As O.D. Collins sang “His Eye is On the Sparrow,” generations of Sojourner Truth descendants gathered around the headstone of a man who died 122 years ago.
Though they had never met Thomas Schuyler, the family of Sojourner Truth in attendance owed their very existence to him, the Battle Creek Enquirer reports.
Barbara Allen, a sixth-generation Truth descendent and author of a children’s book about her “great-grandma,” organized a marker dedication recently for Thomas Schuyler at Harmonia Cemetery. Schuyler, who died in 1899, was the husband of Sophia, the infant with whom Truth escaped slavery in New York in 1826.
“It was important that he didn’t go unnoticed,” Allen said. “Just like if (Sojourner) didn’t take Sophia with her when she walked away from slavery, if Sophia wouldn’t have met Thomas, we wouldn’t be here.”
The eight descendants who attended the ceremony trace their linage to Truth through Sophia and Thomas Schuyler.
Truth, then Isabella Baumfree, took the infant Sophia with her when she walked 5 miles to her freedom, leaving a husband and three other children behind. They walked to the farm of Isaac and Maria Van Wagener, who did not believe in the institution of slavery, but still paid their former owner, John Dumont, $20 for Isabella’s services for a year and $5 for Sophia.
Little is known about the Schuylers. They ended up living in the Spiritualist village of Harmonia, where Truth settled for 10 years beginning in 1857.
Calhoun County land records show that lot 65 in the spiritualist village of Harmonia (now Fort Custer Industrial Park), was sold by Sophia and her sister Diana in 1896 for $115. A 1900 Detroit News editorial stated that Sophia Truth Schuyler was being sent to the Calhoun County poor house and called on the public to support her rescue. She died at the “county farm” in Marshall in 1901 at the age of 75.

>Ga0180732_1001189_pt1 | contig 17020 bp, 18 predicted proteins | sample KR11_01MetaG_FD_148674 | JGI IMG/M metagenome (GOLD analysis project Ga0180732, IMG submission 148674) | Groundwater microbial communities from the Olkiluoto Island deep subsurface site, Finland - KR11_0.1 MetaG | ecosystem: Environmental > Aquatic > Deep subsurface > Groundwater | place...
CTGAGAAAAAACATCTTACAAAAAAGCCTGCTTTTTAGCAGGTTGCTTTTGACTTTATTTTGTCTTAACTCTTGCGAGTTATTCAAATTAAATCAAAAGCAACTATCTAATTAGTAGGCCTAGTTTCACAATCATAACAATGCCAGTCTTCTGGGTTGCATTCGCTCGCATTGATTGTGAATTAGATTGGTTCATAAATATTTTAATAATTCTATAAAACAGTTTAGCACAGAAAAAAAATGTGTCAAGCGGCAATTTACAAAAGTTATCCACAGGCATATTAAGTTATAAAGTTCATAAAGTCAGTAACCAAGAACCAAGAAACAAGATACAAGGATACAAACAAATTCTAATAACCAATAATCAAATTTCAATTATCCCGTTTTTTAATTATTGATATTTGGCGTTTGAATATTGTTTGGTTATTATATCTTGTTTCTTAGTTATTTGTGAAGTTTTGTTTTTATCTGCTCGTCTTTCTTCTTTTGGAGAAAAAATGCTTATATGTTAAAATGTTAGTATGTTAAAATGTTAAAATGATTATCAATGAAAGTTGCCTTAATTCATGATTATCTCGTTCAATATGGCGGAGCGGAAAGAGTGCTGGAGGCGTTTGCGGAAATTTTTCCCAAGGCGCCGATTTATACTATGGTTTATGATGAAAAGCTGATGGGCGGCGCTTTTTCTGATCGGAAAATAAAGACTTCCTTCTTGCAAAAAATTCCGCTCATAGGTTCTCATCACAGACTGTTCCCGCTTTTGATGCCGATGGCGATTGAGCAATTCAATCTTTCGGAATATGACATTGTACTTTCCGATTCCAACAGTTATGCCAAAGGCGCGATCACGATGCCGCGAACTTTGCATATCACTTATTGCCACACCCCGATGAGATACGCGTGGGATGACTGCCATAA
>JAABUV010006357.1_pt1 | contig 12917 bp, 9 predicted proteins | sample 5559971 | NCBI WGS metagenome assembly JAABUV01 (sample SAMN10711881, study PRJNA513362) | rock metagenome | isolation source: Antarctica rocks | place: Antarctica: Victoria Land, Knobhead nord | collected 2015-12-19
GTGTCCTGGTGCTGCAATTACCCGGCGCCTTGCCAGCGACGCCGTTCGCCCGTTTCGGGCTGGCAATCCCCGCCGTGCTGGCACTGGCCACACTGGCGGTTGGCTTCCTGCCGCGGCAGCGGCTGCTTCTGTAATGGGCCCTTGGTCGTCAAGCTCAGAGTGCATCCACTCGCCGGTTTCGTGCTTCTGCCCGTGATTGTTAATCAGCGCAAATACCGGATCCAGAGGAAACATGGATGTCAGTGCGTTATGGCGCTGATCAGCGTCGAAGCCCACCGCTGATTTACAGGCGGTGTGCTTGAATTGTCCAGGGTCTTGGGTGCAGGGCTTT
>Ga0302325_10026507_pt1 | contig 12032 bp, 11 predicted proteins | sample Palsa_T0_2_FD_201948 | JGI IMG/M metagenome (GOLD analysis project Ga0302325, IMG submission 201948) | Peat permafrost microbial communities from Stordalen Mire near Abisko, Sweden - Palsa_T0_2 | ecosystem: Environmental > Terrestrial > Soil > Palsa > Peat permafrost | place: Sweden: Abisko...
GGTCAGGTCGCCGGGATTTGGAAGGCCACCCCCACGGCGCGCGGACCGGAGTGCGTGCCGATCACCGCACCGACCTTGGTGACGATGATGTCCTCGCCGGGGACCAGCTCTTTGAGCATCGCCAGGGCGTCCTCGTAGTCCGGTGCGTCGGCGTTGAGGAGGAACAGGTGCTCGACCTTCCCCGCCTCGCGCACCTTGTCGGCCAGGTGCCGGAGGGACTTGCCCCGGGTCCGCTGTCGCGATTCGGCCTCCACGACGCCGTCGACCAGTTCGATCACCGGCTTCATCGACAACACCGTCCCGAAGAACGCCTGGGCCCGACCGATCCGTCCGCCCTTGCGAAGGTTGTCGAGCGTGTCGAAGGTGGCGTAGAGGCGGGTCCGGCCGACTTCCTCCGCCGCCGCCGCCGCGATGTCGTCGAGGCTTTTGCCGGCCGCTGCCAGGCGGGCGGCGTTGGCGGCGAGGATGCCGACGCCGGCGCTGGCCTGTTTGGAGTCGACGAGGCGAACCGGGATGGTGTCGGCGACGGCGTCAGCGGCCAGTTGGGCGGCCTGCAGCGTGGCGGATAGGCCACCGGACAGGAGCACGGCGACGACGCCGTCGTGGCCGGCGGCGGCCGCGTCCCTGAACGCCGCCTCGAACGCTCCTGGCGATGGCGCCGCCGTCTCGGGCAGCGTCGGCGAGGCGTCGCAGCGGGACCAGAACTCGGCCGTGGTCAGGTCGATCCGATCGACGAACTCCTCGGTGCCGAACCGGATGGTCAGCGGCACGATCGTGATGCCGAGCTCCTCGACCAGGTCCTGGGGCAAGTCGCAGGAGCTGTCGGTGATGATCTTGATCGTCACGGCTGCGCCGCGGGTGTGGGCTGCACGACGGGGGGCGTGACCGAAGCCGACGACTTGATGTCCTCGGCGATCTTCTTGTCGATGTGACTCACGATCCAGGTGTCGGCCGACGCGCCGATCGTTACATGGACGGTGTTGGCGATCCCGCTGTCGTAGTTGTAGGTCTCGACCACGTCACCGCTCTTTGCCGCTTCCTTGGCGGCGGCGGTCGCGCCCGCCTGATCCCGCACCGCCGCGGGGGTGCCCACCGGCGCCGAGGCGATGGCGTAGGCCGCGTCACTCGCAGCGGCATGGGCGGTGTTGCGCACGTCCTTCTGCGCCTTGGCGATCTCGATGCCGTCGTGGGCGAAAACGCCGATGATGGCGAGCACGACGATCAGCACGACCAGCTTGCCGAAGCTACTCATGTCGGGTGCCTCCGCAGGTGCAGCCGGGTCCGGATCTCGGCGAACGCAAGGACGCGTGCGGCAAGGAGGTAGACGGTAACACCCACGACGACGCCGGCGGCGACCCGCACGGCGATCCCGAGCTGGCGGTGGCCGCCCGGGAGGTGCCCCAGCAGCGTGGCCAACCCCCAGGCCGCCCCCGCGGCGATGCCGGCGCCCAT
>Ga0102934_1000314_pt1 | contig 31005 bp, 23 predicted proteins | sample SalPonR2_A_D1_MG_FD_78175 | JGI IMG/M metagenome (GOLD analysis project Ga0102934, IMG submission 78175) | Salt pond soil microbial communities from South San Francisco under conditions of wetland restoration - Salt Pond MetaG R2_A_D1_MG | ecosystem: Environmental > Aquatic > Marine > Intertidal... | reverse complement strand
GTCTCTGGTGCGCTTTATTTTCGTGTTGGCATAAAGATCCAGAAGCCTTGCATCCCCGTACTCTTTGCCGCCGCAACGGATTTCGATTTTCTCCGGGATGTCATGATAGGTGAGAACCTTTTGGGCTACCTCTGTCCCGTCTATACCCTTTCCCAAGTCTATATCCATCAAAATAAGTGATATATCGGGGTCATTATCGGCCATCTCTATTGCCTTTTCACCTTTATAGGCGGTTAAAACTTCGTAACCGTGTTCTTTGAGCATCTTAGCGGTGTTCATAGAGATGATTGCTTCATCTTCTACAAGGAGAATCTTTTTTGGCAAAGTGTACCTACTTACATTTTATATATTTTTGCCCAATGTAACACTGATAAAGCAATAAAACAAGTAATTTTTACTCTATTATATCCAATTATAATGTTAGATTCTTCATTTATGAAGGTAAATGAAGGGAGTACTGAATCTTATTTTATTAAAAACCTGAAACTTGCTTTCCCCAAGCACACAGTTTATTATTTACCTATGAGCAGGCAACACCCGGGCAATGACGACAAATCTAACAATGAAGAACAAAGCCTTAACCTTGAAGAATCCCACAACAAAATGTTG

Sophia and Thomas had a daughter named Fannie, Sojourner’s only granddaughter. She would marry an Irishman named Frank Liechey in 1895. At some point the name changed to McLiechey.
Fannie and Frank produced Thomas McLiechey, and his daughter, Juanita, gave birth to Allen’s mother, Ann Irene Terrell.
Thomas McLiechey of Battle Creek, a fifth-generation Truth descendent, could not attend Thursday’s ceremony due to health issues. He had previously purchased the headstone for Sophia at the Harmonia Cemetery. The historic burial ground is managed by Bedford Township and accessible with permission.
“Every time I hear about Sojourner Truth, what I learned about her, when she left and walked away that morning, she left with her daughter,” McLiechey told the Enquirer in 2019. “There’s always been two people who walked away to freedom that day. I often wondered why they never mentioned her daughter.”
McLiechey and Allen had spent time at the ceremony, and his act of remembrance inspired Allen to do the same for their “great-grandpa.”
Allen said Thomas Schuyler’s marker cost $600 and the foundation was $350. She paid for roughly half of the marker, with the other half provided by friends through a GoFundMe campaign, while the Historical Society of Battle Creek, the Battle Creek Regional History Museum and the Sojourner Truth Center for Liberation and Justice covering the cost of the foundation.
During the ceremony, the Rev. William James Wyne of Second Missionary Baptist Church in Battle Creek said, “A marker of a grave is another moment of memory. Thomas Schuyler, who was married to Sophia, now has his own visible marker, that not only represents his death, but represents his life. May the ancestors continue to dig up old memories so people will know these people did not just die in Battle Creek, but they lived in a meaningful way.”
Amanda Marshall of Battle Creek, an eighth-generation Truth descendent, brought along her four daughters, Ka’Leahya Scott, 8, Jaeleona Scott, 4, Avianna Watson, 2, and Alayah Watson, 3.
“My aunt and my mom told me about (Sojourner) when I was like 10. I really didn’t know too much about it,” Marshall said. “Now I’m at the age where I want to learn and that’s why I brought them today. I want to show them their generations. (Ka’Leahya) was like, `Hold on, we talk about her in school.’ That’s your grandmother.”
Kimberly Holley, executive director of the Sojourner Truth Center for Liberation and Justice, said the gathering of descendants helps to make the iconic abolitionist and suffragist feel “more tangible.”
“At the Sojourner Truth Center, we absolutely want to amplify her legacy, but we also want people to see themselves in her,” Holley said. “She was a human just like the rest of us. She used her life experiences to impact the world in a way that she wanted, to make the changes she wanted to make. All of us can do that.”